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Georgians Claimed Over $109 Million in Tax Deductions For ‘Unborn Dependents’

Georgia’s 2019 abortion law allows expectant parents to claim an embryo or fetus as a dependent on their taxes.

A sonographer preps an exam room at Atlanta Morning Center. More than 36,000 Georgians have taken advantage of the new "unborn dependents" deduction since the state's anti-abortion law took effect in 2022. (Natrice Miller/The Atlanta Journal-Constitution/TNS)

By Maya T. Prabhu, The Atlanta Journal-Constitution (TNS)

More than 36,000 Georgians used a new “unborn dependents” deduction in 2022, lowering their taxable income by about $109 million, state officials say.

The new deduction is the result of Georgia’s 2019 abortion law, which allows expectant parents to claim an embryo or fetus as a dependent on their taxes. Georgia is the only state known to have that kind of deduction.

The exemption for 2022 was worth $3,000 per embryo or fetus, as it is for other minor dependents, which results in about a $170 tax benefit. Only people who were pregnant by or after July 20, 2022, when Georgia’s law took effect, were eligible for the tax break.

The General Assembly passed legislation earlier this year that would increase the per-child deduction to $4,000.

Richard Auxier, a principal policy associate in the Washington-based Urban-Brookings Tax Policy Center, said, as a ballpark estimate, Georgia lost—and parents saved—about $6 million in state revenue.

Compared with Georgia’s $36.1 billion budget that will take effect in July, $6 million is not a huge amount of money, Auxier said. But, he said, that’s relative. Oftentimes lawmakers or advocates are told it would cost the state too much money to implement certain policies.

“That’s just how policymaking works. At some point, we have to make decisions, but $6 million can absolutely be the difference between a program getting enacted and not,” he said. “In the grand scheme of Georgia’s budget, it’s actually not much money.”

For example, a proposal that would have required the state’s more than 2,000 public K-12 schools to have an automated external defibrillator would cost the state about $6.9 million, according to a fiscal note prepared by the state Department of Audits and Accounts. That legislation did not pass this year.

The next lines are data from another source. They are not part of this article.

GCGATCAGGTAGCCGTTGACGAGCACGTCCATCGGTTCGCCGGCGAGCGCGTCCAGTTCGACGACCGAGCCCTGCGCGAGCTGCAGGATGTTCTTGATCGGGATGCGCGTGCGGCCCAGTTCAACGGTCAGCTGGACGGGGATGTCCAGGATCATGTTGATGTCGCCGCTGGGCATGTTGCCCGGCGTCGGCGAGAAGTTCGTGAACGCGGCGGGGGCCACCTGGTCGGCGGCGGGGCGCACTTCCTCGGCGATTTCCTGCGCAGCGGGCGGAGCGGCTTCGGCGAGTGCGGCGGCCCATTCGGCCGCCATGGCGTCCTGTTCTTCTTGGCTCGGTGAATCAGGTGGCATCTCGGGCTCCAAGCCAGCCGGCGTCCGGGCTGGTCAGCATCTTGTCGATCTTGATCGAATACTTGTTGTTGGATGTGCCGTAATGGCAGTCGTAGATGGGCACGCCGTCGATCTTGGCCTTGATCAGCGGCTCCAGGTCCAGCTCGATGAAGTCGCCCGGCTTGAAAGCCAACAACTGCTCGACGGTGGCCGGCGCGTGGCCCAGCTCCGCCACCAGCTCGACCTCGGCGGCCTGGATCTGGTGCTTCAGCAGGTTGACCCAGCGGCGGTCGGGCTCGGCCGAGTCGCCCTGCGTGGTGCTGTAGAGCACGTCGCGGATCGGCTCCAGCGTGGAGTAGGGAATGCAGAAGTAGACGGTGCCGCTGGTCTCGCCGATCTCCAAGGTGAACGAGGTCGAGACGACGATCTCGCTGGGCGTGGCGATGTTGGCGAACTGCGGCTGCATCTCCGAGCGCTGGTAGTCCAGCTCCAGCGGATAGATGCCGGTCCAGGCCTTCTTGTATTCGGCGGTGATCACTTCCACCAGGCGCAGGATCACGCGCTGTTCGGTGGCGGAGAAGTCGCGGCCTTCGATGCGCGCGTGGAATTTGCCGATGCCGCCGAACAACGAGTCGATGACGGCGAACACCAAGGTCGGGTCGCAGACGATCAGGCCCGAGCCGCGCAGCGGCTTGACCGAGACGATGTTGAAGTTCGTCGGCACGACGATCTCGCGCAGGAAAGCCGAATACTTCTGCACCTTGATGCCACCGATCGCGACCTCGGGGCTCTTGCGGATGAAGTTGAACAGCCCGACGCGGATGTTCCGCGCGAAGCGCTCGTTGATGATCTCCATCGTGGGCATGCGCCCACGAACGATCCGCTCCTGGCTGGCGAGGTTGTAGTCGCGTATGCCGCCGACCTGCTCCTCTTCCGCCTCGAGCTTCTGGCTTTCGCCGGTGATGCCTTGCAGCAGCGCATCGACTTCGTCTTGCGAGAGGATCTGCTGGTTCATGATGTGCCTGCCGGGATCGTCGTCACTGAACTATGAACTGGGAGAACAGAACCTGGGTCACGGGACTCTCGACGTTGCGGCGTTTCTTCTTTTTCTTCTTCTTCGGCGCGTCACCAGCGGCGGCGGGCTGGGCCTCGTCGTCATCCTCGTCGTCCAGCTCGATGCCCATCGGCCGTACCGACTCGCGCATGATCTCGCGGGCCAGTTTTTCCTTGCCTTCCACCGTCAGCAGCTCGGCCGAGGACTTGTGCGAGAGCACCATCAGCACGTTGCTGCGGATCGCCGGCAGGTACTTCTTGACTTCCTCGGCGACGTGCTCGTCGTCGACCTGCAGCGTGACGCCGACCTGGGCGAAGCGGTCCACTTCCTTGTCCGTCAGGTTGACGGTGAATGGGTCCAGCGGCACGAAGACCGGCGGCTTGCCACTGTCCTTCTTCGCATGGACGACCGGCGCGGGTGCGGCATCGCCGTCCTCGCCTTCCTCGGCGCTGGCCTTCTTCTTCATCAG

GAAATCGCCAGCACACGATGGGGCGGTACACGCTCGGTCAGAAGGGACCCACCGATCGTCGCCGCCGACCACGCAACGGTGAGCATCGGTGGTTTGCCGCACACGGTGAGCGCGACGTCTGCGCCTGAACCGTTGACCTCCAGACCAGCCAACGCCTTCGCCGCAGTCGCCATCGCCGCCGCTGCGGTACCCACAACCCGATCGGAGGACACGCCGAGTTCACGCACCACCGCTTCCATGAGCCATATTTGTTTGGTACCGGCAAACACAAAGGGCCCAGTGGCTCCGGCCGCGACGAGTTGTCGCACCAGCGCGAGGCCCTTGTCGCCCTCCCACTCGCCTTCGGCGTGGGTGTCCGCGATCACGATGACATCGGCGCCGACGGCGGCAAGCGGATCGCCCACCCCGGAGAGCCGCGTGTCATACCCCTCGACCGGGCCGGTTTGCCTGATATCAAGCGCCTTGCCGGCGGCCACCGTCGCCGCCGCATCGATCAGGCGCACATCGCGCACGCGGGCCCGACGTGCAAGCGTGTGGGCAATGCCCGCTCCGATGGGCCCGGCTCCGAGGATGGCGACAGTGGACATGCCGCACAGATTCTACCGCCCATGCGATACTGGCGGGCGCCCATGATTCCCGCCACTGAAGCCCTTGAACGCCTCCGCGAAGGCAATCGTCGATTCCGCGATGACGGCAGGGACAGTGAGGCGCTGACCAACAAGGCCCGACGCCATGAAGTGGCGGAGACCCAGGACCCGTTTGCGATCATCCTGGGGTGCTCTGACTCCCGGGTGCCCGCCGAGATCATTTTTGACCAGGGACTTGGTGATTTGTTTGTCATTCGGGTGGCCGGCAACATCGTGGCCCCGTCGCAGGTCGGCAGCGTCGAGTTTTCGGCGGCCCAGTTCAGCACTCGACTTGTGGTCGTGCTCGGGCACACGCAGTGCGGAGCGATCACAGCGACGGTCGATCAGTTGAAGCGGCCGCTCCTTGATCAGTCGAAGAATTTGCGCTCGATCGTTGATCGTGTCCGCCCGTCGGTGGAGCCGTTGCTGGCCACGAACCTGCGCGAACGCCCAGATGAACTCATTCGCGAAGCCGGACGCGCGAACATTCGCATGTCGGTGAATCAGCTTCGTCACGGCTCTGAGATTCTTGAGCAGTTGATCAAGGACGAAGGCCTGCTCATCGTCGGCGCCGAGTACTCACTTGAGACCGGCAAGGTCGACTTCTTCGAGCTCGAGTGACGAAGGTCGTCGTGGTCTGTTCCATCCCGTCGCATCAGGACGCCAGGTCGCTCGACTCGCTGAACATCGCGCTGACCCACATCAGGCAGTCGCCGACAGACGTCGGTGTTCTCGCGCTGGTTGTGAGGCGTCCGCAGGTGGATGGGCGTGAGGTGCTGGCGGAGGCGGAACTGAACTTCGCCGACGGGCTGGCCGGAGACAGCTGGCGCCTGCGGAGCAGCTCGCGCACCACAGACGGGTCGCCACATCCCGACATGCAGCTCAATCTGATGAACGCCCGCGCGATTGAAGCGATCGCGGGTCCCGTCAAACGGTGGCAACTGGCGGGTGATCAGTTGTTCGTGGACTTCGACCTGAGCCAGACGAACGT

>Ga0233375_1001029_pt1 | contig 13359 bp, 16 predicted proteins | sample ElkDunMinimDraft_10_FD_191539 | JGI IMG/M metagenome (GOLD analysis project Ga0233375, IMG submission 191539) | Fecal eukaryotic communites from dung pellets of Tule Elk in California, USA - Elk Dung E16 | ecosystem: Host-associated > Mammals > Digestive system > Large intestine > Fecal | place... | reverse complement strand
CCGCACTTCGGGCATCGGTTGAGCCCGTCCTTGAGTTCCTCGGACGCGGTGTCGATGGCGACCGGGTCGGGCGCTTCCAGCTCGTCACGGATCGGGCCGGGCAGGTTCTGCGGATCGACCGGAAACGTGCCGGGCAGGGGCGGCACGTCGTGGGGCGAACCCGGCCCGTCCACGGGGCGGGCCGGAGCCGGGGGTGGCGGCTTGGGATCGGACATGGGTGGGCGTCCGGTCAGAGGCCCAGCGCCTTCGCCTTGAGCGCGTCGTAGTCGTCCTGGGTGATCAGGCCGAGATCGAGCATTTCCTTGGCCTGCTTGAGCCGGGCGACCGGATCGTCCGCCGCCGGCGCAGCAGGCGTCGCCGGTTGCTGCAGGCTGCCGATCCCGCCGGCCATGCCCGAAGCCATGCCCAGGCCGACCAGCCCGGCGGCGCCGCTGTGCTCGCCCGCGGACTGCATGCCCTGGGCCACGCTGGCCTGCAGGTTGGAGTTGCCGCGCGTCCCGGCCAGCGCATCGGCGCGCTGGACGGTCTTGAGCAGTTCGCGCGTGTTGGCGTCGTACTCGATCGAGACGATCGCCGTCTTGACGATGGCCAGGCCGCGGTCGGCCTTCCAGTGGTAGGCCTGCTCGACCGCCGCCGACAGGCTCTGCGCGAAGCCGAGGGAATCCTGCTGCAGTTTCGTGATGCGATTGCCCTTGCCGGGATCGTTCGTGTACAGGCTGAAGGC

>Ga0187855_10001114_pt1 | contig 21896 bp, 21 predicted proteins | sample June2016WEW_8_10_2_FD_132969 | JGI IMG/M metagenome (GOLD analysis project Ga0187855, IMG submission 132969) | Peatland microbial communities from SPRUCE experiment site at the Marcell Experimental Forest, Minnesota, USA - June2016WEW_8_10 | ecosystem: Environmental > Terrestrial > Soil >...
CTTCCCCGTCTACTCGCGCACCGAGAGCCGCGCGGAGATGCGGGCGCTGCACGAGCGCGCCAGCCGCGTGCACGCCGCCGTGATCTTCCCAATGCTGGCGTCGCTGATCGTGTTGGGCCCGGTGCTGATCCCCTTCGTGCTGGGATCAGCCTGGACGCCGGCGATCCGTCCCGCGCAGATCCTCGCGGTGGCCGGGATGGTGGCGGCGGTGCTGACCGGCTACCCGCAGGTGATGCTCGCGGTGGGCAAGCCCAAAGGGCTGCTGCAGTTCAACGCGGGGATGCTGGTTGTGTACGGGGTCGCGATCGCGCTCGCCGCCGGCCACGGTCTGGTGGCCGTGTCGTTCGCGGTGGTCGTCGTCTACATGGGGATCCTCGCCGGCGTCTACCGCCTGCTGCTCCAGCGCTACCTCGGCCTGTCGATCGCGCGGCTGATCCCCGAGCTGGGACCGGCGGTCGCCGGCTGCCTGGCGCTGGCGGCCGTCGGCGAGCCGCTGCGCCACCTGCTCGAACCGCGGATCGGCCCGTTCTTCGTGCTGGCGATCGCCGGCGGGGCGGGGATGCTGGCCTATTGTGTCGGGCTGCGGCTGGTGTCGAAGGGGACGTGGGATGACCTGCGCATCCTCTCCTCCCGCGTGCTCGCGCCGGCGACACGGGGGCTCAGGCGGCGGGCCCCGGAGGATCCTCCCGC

The state Department of Revenue does not require filers to provide proof of a pregnancy up front to take the exemption, as is the case of most other exemptions, although the filer would have to provide it if audited.

Georgia’s law took effect a few weeks after the U.S. Supreme Court overturned Roe v. Wade, the nearly 50-year-old decision that guaranteed a nationwide right to abortion. Georgia law bans most abortions once a doctor can detect fetal cardiac activity, which is typically about six weeks into a pregnancy and before many know they are pregnant.

Guidelines from the Department of Revenue encouraged Georgians to use the “other deductions” line on tax forms to itemize “UNBORNDEP,” but since the directive was not required, state revenue officials said filers used a variety of terms to indicate their intent to use the unborn dependent exemption. That made it difficult for the department to determine how many Georgians took advantage of the benefit until earlier this year, agency officials said.

Auxier said Georgia’s approach does not ultimately give meaningful tax relief to expectant parents and offered that instead, the state should pass a child tax credit, similar to the ones of 15 other states. Credits, he said, are more valuable to taxpayers.

“Credit is different than a deduction,” Auxier said. “A deduction lowers your taxable income, but a credit lowers your tax bill. … There is this very simple and effective way to support mothers of young children, and it is sitting right there if they want to do it. But they’re choosing this.”


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